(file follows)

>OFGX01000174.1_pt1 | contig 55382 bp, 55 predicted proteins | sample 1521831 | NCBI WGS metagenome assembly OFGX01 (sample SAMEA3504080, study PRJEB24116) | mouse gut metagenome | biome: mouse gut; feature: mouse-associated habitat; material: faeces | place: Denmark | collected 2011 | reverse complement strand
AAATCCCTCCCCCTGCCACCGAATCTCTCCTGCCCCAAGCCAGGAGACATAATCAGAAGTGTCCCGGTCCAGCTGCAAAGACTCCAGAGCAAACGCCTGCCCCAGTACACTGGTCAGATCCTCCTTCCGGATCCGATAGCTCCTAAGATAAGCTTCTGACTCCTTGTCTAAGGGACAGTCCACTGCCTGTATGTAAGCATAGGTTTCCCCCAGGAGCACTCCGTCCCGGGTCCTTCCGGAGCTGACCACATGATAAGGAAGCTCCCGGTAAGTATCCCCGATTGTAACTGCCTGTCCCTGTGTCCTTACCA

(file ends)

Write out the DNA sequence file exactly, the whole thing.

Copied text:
>OFGX01000174.1_pt1 | contig 55382 bp, 55 predicted proteins | sample 1521831 | NCBI WGS metagenome assembly OFGX01 (sample SAMEA3504080, study PRJEB24116) | mouse gut metagenome | biome: mouse gut; feature: mouse-associated habitat; material: faeces | place: Denmark | collected 2011 | reverse complement strand
AAATCCCTCCCCCTGCCACCGAATCTCTCCTGCCCCAAGCCAGGAGACATAATCAGAAGTGTCCCGGTCCAGCTGCAAAGACTCCAGAGCAAACGCCTGCCCCAGTACACTGGTCAGATCCTCCTTCCGGATCCGATAGCTCCTAAGATAAGCTTCTGACTCCTTGTCTAAGGGACAGTCCACTGCCTGTATGTAAGCATAGGTTTCCCCCAGGAGCACTCCGTCCCGGGTCCTTCCGGAGCTGACCACATGATAAGGAAGCTCCCGGTAAGTATCCCCGATTGTAACTGCCTGTCCCTGTGTCCTTACCA